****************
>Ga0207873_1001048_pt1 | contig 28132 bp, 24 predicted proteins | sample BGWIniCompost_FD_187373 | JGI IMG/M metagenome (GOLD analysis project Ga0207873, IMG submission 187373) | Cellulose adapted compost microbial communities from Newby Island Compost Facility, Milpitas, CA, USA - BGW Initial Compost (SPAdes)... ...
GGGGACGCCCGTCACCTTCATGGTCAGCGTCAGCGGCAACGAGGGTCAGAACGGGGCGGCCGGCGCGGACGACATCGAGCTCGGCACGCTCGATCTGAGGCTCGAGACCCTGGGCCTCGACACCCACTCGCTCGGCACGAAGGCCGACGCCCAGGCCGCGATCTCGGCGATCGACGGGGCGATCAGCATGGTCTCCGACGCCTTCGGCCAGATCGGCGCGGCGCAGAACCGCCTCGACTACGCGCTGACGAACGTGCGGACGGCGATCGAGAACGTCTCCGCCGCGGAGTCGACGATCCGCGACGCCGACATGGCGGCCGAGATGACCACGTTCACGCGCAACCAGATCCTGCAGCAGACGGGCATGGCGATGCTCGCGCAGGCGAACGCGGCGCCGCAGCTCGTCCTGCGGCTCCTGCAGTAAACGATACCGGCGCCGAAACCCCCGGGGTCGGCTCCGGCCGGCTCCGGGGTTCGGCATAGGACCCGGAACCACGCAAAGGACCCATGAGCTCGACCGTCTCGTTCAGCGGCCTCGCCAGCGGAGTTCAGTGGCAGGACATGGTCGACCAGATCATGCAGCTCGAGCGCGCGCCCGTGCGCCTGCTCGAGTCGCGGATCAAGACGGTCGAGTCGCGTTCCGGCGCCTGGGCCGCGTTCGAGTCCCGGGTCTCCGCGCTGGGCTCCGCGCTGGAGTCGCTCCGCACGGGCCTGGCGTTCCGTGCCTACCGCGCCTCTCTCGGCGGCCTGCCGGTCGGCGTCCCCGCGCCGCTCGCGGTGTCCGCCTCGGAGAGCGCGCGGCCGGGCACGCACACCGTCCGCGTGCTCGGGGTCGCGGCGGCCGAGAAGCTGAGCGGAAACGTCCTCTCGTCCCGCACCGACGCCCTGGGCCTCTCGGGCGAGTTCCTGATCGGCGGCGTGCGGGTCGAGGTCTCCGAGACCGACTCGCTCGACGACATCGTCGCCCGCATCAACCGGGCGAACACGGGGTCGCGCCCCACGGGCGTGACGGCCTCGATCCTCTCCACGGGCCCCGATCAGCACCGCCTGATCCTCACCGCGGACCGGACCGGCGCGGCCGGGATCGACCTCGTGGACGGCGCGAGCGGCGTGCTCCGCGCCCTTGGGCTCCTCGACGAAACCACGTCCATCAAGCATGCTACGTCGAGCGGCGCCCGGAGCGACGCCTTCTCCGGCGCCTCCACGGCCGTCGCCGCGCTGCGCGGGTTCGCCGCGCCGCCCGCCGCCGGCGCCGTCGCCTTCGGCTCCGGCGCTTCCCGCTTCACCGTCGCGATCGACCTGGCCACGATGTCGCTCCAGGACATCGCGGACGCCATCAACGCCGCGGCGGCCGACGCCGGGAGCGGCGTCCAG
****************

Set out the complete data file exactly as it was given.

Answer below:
>Ga0207873_1001048_pt1 | contig 28132 bp, 24 predicted proteins | sample BGWIniCompost_FD_187373 | JGI IMG/M metagenome (GOLD analysis project Ga0207873, IMG submission 187373) | Cellulose adapted compost microbial communities from Newby Island Compost Facility, Milpitas, CA, USA - BGW Initial Compost (SPAdes)... ...
GGGGACGCCCGTCACCTTCATGGTCAGCGTCAGCGGCAACGAGGGTCAGAACGGGGCGGCCGGCGCGGACGACATCGAGCTCGGCACGCTCGATCTGAGGCTCGAGACCCTGGGCCTCGACACCCACTCGCTCGGCACGAAGGCCGACGCCCAGGCCGCGATCTCGGCGATCGACGGGGCGATCAGCATGGTCTCCGACGCCTTCGGCCAGATCGGCGCGGCGCAGAACCGCCTCGACTACGCGCTGACGAACGTGCGGACGGCGATCGAGAACGTCTCCGCCGCGGAGTCGACGATCCGCGACGCCGACATGGCGGCCGAGATGACCACGTTCACGCGCAACCAGATCCTGCAGCAGACGGGCATGGCGATGCTCGCGCAGGCGAACGCGGCGCCGCAGCTCGTCCTGCGGCTCCTGCAGTAAACGATACCGGCGCCGAAACCCCCGGGGTCGGCTCCGGCCGGCTCCGGGGTTCGGCATAGGACCCGGAACCACGCAAAGGACCCATGAGCTCGACCGTCTCGTTCAGCGGCCTCGCCAGCGGAGTTCAGTGGCAGGACATGGTCGACCAGATCATGCAGCTCGAGCGCGCGCCCGTGCGCCTGCTCGAGTCGCGGATCAAGACGGTCGAGTCGCGTTCCGGCGCCTGGGCCGCGTTCGAGTCCCGGGTCTCCGCGCTGGGCTCCGCGCTGGAGTCGCTCCGCACGGGCCTGGCGTTCCGTGCCTACCGCGCCTCTCTCGGCGGCCTGCCGGTCGGCGTCCCCGCGCCGCTCGCGGTGTCCGCCTCGGAGAGCGCGCGGCCGGGCACGCACACCGTCCGCGTGCTCGGGGTCGCGGCGGCCGAGAAGCTGAGCGGAAACGTCCTCTCGTCCCGCACCGACGCCCTGGGCCTCTCGGGCGAGTTCCTGATCGGCGGCGTGCGGGTCGAGGTCTCCGAGACCGACTCGCTCGACGACATCGTCGCCCGCATCAACCGGGCGAACACGGGGTCGCGCCCCACGGGCGTGACGGCCTCGATCCTCTCCACGGGCCCCGATCAGCACCGCCTGATCCTCACCGCGGACCGGACCGGCGCGGCCGGGATCGACCTCGTGGACGGCGCGAGCGGCGTGCTCCGCGCCCTTGGGCTCCTCGACGAAACCACGTCCATCAAGCATGCTACGTCGAGCGGCGCCCGGAGCGACGCCTTCTCCGGCGCCTCCACGGCCGTCGCCGCGCTGCGCGGGTTCGCCGCGCCGCCCGCCGCCGGCGCCGTCGCCTTCGGCTCCGGCGCTTCCCGCTTCACCGTCGCGATCGACCTGGCCACGATGTCGCTCCAGGACATCGCGGACGCCATCAACGCCGCGGCGGCCGACGCCGGGAGCGGCGTCCAG